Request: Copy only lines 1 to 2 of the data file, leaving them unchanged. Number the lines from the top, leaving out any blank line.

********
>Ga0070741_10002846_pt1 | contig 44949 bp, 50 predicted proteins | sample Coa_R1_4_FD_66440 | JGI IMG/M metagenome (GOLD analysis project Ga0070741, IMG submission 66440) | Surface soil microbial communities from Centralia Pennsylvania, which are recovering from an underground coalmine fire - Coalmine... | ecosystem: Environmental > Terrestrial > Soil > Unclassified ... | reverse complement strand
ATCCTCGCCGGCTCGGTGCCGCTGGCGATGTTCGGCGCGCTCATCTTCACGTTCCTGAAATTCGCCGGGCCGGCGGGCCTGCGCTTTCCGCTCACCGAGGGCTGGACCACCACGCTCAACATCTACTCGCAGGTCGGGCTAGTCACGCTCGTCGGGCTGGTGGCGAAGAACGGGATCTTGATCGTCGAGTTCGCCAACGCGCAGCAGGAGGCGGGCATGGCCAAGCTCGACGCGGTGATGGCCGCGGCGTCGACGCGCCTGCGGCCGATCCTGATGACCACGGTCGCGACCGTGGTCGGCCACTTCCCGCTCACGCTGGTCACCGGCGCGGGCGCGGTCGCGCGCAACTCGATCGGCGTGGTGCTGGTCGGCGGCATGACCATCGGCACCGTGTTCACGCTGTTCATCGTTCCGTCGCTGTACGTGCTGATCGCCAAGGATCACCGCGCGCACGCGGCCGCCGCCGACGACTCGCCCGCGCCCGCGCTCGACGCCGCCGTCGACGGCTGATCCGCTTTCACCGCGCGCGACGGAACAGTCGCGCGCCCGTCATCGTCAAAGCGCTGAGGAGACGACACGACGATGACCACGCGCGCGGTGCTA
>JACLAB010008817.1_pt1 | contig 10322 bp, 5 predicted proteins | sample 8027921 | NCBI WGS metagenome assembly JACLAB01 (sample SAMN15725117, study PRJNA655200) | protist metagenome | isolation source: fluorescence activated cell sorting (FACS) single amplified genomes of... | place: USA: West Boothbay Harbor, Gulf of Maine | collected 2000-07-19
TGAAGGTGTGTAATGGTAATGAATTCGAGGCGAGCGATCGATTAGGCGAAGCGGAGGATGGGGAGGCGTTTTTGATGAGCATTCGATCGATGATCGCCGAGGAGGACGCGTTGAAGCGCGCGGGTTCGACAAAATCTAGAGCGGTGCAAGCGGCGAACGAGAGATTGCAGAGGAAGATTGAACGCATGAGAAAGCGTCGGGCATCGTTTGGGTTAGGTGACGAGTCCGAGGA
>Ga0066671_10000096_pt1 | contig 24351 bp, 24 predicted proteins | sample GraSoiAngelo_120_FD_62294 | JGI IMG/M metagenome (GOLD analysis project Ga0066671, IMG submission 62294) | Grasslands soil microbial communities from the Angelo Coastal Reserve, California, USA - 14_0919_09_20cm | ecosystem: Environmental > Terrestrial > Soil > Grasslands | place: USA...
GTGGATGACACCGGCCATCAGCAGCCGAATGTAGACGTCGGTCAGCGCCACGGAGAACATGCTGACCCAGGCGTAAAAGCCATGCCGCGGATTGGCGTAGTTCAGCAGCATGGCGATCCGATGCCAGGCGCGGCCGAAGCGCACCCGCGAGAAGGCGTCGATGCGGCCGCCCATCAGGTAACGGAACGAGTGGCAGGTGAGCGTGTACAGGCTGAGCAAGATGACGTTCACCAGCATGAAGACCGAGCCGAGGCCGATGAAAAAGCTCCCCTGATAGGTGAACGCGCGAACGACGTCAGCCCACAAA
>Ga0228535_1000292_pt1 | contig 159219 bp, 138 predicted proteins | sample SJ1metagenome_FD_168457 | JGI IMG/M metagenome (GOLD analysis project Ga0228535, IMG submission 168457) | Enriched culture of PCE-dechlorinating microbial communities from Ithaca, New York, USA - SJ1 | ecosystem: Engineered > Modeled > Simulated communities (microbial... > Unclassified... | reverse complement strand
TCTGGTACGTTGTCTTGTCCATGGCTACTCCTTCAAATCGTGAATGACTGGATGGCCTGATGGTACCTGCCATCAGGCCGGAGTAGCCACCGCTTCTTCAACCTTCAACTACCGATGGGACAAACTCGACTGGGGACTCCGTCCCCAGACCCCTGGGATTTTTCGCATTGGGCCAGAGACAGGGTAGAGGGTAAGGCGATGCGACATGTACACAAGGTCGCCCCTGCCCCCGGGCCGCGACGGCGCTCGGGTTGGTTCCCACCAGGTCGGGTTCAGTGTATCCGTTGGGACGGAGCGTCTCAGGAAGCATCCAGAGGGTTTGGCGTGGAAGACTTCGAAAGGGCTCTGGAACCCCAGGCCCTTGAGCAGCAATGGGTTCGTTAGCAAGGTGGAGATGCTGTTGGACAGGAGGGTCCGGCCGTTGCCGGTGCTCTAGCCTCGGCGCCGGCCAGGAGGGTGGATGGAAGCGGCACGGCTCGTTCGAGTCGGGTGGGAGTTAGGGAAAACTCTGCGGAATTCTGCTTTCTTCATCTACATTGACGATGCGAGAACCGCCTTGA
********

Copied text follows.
>Ga0070741_10002846_pt1 | contig 44949 bp, 50 predicted proteins | sample Coa_R1_4_FD_66440 | JGI IMG/M metagenome (GOLD analysis project Ga0070741, IMG submission 66440) | Surface soil microbial communities from Centralia Pennsylvania, which are recovering from an underground coalmine fire - Coalmine... | ecosystem: Environmental > Terrestrial > Soil > Unclassified ... | reverse complement strand
ATCCTCGCCGGCTCGGTGCCGCTGGCGATGTTCGGCGCGCTCATCTTCACGTTCCTGAAATTCGCCGGGCCGGCGGGCCTGCGCTTTCCGCTCACCGAGGGCTGGACCACCACGCTCAACATCTACTCGCAGGTCGGGCTAGTCACGCTCGTCGGGCTGGTGGCGAAGAACGGGATCTTGATCGTCGAGTTCGCCAACGCGCAGCAGGAGGCGGGCATGGCCAAGCTCGACGCGGTGATGGCCGCGGCGTCGACGCGCCTGCGGCCGATCCTGATGACCACGGTCGCGACCGTGGTCGGCCACTTCCCGCTCACGCTGGTCACCGGCGCGGGCGCGGTCGCGCGCAACTCGATCGGCGTGGTGCTGGTCGGCGGCATGACCATCGGCACCGTGTTCACGCTGTTCATCGTTCCGTCGCTGTACGTGCTGATCGCCAAGGATCACCGCGCGCACGCGGCCGCCGCCGACGACTCGCCCGCGCCCGCGCTCGACGCCGCCGTCGACGGCTGATCCGCTTTCACCGCGCGCGACGGAACAGTCGCGCGCCCGTCATCGTCAAAGCGCTGAGGAGACGACACGACGATGACCACGCGCGCGGTGCTA